It seems that expiration dates on products are one of the areas that keep sellers confused and in the dark. Many sellers choose to just avoid products that have expiration dates all together just because they don’t know what to do with them. Today, I would like to share some of my tips on making the best of items with expirations. First, let’s go over the rules that Amazon has set in place for selling items with expirations.
- A product that has an expiration date may be listed with FBA as long as the unit is lot-controlled and the remaining shelf life is greater than 90 days from the time of receipt by Amazon.
- Units that are within 50 days of the expiration date will be removed for disposal by Amazon.
- Units that are disposed of will not be available for return.
This means that when you are sending products into Amazon fulfillment centers, they have to be checked in and still have more than 90 days left on the shelf life. If you are cutting it close, you will want to account for time for the item to ship to Amazon as well as time for it to be fully checked in. The items must sell before there is less than 50 days left on the shelf life. Once there is less than 50 days left, Amazon will dispose of the products and you can not get them back after that point. When I am scouting for items, I keep a 4 month time frame in mind. That way I have enough time to get the items shipped out to Amazon as well as plenty of time for them to sell before being removed. Since it is July now, I am looking for products that expire later than November (even though technically mid October would work). You just never know if you will get the shipment right out, or if there will be delays when it hits the warehouse. So, better safe than sorry. Products that can expire must have the expiration date printed on the master carton in 36+ pt font AND on individual/retail display unit.
- Expiration dates must be displayed in the format MM-DD-YYYY. If the expiration date is printed in a different format, a sticker with the correct format must be applied, covering the original expiration date. Lot numbers alone are insufficient.
- Note: Products that are printed with a “manufactured date” must have this date covered and labeled with an Expiration date in the above format. Failure to cover the manufactured date on a product may cause delays in receiving your products, or may cause your products to be received as “Expired.”
The first line of this rule is actually a little confusing when you read it. The word AND makes it seem like the individual products need 36pt font expiration dates. BUT, if you watch the video Amazon has provided, it clearly states that only the master carton needs 36pt font and the individual items need to be “human readable”. This is 36 point font, not too feasible for small items right? The next point is very important. They want all of the dates to be in the format of MM-DD-YYYY. So, if the product you are sending in, does not have that format, you would need to add a new label to it so it matches the format above. If an item has a lot code, or manufacturer date, you need to do a little bit of homework! You need to call the manufacturer or check their website to find out what the actual expiration date is for the item in question and then add it to the product. If you don’t feel up to figuring out the dates, it is best to just skip products without a clearly labeled expiration date.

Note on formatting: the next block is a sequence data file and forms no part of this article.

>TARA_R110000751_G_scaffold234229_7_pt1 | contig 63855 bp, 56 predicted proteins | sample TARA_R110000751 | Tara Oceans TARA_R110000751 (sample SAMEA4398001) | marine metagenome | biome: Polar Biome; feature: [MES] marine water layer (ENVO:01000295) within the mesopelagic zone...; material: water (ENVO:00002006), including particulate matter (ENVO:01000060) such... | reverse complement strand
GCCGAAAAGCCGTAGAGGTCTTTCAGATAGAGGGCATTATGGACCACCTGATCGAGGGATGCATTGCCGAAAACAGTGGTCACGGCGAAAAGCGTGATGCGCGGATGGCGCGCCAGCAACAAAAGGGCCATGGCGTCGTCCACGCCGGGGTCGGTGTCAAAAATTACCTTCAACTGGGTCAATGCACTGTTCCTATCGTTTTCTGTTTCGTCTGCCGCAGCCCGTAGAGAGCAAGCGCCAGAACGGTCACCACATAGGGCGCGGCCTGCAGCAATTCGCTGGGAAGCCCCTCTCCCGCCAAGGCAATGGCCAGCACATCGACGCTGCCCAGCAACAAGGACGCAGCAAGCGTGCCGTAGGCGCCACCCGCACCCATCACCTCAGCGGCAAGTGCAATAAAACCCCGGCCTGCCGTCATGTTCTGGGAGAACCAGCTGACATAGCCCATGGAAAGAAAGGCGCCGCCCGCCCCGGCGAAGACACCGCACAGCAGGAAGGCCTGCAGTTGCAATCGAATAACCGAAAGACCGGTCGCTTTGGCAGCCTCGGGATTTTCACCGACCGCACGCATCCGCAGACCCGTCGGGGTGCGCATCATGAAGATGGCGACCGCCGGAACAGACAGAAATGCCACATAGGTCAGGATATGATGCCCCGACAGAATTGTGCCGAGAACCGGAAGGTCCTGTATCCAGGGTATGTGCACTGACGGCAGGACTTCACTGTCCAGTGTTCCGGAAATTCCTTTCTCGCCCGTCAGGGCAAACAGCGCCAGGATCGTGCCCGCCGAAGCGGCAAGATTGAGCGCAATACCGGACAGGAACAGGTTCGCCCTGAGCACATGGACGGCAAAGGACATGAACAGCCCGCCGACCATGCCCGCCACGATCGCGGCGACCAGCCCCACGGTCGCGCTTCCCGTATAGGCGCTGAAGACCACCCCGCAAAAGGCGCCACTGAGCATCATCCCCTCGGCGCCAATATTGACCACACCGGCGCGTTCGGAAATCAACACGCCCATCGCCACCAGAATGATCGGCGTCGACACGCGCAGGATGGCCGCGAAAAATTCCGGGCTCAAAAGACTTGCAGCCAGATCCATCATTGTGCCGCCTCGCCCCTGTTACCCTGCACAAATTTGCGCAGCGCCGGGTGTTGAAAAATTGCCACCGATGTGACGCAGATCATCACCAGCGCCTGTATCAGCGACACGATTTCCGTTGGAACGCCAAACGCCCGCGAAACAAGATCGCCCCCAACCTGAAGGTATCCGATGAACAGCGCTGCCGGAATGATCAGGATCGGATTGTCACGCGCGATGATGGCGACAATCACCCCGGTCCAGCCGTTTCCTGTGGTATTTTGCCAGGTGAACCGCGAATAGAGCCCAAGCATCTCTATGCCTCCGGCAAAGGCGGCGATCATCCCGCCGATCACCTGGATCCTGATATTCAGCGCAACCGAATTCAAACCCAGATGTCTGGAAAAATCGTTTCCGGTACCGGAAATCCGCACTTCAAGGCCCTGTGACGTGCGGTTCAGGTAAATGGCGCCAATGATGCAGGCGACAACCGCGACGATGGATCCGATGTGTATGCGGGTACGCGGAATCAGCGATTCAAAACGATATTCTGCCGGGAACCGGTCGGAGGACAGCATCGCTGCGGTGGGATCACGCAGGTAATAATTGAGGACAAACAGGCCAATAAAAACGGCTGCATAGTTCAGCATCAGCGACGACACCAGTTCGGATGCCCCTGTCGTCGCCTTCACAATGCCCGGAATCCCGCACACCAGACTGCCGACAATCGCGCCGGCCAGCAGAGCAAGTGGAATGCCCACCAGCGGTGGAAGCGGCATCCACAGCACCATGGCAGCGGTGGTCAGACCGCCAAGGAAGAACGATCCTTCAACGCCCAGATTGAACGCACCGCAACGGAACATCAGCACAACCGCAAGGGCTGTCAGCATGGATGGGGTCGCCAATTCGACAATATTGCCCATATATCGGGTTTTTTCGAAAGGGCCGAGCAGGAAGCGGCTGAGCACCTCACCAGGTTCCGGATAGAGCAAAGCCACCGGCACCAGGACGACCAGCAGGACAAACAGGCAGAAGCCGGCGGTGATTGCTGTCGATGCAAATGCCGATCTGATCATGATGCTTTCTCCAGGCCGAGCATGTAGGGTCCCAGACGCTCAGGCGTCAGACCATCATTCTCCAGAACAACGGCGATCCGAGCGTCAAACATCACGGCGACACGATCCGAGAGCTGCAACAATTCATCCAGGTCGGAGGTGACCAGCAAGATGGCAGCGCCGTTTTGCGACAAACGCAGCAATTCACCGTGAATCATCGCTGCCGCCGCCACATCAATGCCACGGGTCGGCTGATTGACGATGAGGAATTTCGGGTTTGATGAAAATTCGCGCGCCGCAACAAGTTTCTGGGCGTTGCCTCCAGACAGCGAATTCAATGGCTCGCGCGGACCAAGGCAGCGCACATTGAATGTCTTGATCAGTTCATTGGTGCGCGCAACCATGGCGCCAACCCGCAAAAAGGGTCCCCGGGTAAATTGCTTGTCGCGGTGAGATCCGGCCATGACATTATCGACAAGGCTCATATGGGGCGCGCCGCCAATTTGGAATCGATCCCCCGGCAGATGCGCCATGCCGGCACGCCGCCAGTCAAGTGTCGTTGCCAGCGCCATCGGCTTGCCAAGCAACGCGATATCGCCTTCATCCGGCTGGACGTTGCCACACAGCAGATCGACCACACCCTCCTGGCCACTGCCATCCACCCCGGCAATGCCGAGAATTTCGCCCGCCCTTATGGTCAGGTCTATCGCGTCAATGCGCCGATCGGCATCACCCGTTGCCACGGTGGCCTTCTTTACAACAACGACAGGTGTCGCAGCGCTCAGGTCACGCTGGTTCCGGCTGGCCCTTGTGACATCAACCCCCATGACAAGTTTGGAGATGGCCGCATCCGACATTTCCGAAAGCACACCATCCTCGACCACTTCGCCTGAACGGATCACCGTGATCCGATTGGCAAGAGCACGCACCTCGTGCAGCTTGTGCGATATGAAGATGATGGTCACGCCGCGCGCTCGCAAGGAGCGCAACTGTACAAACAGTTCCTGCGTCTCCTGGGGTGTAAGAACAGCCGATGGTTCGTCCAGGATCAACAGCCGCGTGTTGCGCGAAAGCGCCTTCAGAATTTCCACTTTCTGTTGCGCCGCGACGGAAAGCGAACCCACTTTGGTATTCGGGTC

Here is the last section of the rules for expiration dates:
Products that expire and are contained in packaging that requires additional prep, such as glass jars or bottles, must be prepped to ensure that the expiration date is accessible for Amazon associates during the receive process.
- You are required to include the expiration date on the outside of the prepped product. The expiration date must be printed on a label in a human-readable font, in the required format, MM-DD-YYYY. For example, if the product is bubble wrapped and the barcode is obscured and no longer scannable, a label with the expiration date must be placed on the outside of the bubble wrap along with the product label.
- Units that are labeled with the incorrect expiration date may lead to increased customer returns for your units, or negative customer reviews.
- Failure to include the expiration date on the outside of the prepped unit may cause the unit to be relabeled at your cost.
This comes into play when you are doing multipacks of items because you need to put the expiration date on the outside of the packaging. Or, if you are bubble wrapping an item, then you would need to have the date on the outside of the product. If you don’t do this, Amazon can either refuse the items, or charge you for labeling them for you. I print out sheets of labels that say: Best By: __/__/____. Then I fill in the blanks with the appropriate date. You need to make sure that you print in a way that can be read by anyone. Some people have very hard to read handwriting, so it may be hard to read. Or, that really bubbly writing might be to hard to read. If you have those types of handwriting, it would be best for you to print the date with the printer. I use the same Avery Address labels that are used for printing the Amazon product labels. Avery 5160 Labels. Here is the template that I use for the dates: Best By Template Here is the video that Amazon has made to help understand expiration dates: I hope that I was able to explain some of the rules to make them easier to understand and not so “scary”. In my next post, I will give some of the ways that you can keep track of the expiration dates for your items, so you don’t have any go bad before selling.**All of the content above in orange, was taken directly from the Amazon help pages here**